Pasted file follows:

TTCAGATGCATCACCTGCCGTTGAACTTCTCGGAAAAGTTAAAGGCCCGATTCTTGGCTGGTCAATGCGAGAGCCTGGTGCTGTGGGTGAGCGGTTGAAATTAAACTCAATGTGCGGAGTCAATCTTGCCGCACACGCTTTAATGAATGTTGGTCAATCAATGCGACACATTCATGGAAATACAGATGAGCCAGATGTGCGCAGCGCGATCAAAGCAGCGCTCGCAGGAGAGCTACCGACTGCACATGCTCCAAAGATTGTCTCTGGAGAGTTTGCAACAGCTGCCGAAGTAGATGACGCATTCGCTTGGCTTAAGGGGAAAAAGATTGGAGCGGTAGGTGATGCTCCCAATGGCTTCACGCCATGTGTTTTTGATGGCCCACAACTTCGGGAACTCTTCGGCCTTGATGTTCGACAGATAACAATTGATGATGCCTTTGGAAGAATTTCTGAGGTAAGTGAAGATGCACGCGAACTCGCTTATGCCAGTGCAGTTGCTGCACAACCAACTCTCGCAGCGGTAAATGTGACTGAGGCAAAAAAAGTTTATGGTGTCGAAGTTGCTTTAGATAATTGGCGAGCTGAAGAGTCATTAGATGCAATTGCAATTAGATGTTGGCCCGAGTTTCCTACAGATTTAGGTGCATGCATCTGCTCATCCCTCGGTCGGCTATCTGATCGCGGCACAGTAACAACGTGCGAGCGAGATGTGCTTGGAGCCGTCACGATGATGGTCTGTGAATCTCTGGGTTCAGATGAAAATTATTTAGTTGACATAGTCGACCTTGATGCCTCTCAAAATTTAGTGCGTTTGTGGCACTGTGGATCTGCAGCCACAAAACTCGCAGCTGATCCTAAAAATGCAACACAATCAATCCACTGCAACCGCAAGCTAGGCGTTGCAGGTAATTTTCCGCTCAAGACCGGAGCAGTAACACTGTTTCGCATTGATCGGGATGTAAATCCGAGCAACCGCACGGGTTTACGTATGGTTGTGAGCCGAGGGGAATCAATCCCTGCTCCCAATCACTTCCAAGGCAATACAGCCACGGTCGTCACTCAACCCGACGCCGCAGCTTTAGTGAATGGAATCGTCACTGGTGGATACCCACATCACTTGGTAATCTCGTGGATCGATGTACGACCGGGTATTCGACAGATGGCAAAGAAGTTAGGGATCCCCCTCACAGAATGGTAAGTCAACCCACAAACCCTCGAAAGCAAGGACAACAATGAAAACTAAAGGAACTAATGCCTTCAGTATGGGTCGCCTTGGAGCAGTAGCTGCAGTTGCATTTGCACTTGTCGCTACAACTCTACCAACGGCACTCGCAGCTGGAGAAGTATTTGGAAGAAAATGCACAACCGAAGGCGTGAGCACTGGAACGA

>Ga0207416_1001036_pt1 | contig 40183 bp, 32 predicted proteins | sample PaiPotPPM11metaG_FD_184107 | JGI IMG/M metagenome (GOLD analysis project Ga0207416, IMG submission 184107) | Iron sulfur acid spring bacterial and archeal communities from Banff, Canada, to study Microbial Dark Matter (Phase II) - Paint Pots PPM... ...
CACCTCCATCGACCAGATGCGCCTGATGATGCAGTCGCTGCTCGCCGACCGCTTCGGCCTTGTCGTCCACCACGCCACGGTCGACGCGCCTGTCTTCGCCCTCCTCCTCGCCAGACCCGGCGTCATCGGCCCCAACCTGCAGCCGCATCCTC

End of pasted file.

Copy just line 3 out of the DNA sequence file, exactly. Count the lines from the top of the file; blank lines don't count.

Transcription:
CACCTCCATCGACCAGATGCGCCTGATGATGCAGTCGCTGCTCGCCGACCGCTTCGGCCTTGTCGTCCACCACGCCACGGTCGACGCGCCTGTCTTCGCCCTCCTCCTCGCCAGACCCGGCGTCATCGGCCCCAACCTGCAGCCGCATCCTC